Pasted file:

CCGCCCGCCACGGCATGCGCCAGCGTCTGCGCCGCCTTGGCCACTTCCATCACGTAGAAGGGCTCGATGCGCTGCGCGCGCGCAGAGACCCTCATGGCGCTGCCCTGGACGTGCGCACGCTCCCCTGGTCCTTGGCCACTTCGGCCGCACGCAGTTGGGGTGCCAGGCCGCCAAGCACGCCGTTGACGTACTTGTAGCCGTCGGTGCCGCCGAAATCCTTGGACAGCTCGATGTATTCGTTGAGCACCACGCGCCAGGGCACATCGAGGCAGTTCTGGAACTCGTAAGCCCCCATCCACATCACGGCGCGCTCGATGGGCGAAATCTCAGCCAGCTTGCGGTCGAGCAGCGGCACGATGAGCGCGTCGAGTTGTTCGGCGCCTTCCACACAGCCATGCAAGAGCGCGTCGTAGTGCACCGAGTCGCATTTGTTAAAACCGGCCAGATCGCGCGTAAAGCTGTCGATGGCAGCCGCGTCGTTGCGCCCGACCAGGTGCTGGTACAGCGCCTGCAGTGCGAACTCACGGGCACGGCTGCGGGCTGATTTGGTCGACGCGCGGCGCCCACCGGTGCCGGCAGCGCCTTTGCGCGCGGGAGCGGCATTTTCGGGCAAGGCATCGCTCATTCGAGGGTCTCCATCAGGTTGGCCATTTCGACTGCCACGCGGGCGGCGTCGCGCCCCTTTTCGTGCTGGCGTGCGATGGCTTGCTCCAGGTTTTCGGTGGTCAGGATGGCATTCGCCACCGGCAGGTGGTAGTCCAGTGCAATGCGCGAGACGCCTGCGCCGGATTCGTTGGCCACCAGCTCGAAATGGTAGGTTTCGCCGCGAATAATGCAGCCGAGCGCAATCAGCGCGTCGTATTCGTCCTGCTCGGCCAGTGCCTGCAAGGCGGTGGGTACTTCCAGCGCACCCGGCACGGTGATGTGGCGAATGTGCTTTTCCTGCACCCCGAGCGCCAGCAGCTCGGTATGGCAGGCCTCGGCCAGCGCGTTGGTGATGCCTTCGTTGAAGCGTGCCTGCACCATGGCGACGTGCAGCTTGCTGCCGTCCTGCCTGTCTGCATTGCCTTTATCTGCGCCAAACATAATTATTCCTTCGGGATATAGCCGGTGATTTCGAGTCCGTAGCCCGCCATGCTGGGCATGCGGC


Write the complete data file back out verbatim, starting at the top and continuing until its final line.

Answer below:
CCGCCCGCCACGGCATGCGCCAGCGTCTGCGCCGCCTTGGCCACTTCCATCACGTAGAAGGGCTCGATGCGCTGCGCGCGCGCAGAGACCCTCATGGCGCTGCCCTGGACGTGCGCACGCTCCCCTGGTCCTTGGCCACTTCGGCCGCACGCAGTTGGGGTGCCAGGCCGCCAAGCACGCCGTTGACGTACTTGTAGCCGTCGGTGCCGCCGAAATCCTTGGACAGCTCGATGTATTCGTTGAGCACCACGCGCCAGGGCACATCGAGGCAGTTCTGGAACTCGTAAGCCCCCATCCACATCACGGCGCGCTCGATGGGCGAAATCTCAGCCAGCTTGCGGTCGAGCAGCGGCACGATGAGCGCGTCGAGTTGTTCGGCGCCTTCCACACAGCCATGCAAGAGCGCGTCGTAGTGCACCGAGTCGCATTTGTTAAAACCGGCCAGATCGCGCGTAAAGCTGTCGATGGCAGCCGCGTCGTTGCGCCCGACCAGGTGCTGGTACAGCGCCTGCAGTGCGAACTCACGGGCACGGCTGCGGGCTGATTTGGTCGACGCGCGGCGCCCACCGGTGCCGGCAGCGCCTTTGCGCGCGGGAGCGGCATTTTCGGGCAAGGCATCGCTCATTCGAGGGTCTCCATCAGGTTGGCCATTTCGACTGCCACGCGGGCGGCGTCGCGCCCCTTTTCGTGCTGGCGTGCGATGGCTTGCTCCAGGTTTTCGGTGGTCAGGATGGCATTCGCCACCGGCAGGTGGTAGTCCAGTGCAATGCGCGAGACGCCTGCGCCGGATTCGTTGGCCACCAGCTCGAAATGGTAGGTTTCGCCGCGAATAATGCAGCCGAGCGCAATCAGCGCGTCGTATTCGTCCTGCTCGGCCAGTGCCTGCAAGGCGGTGGGTACTTCCAGCGCACCCGGCACGGTGATGTGGCGAATGTGCTTTTCCTGCACCCCGAGCGCCAGCAGCTCGGTATGGCAGGCCTCGGCCAGCGCGTTGGTGATGCCTTCGTTGAAGCGTGCCTGCACCATGGCGACGTGCAGCTTGCTGCCGTCCTGCCTGTCTGCATTGCCTTTATCTGCGCCAAACATAATTATTCCTTCGGGATATAGCCGGTGATTTCGAGTCCGTAGCCCGCCATGCTGGGCATGCGGC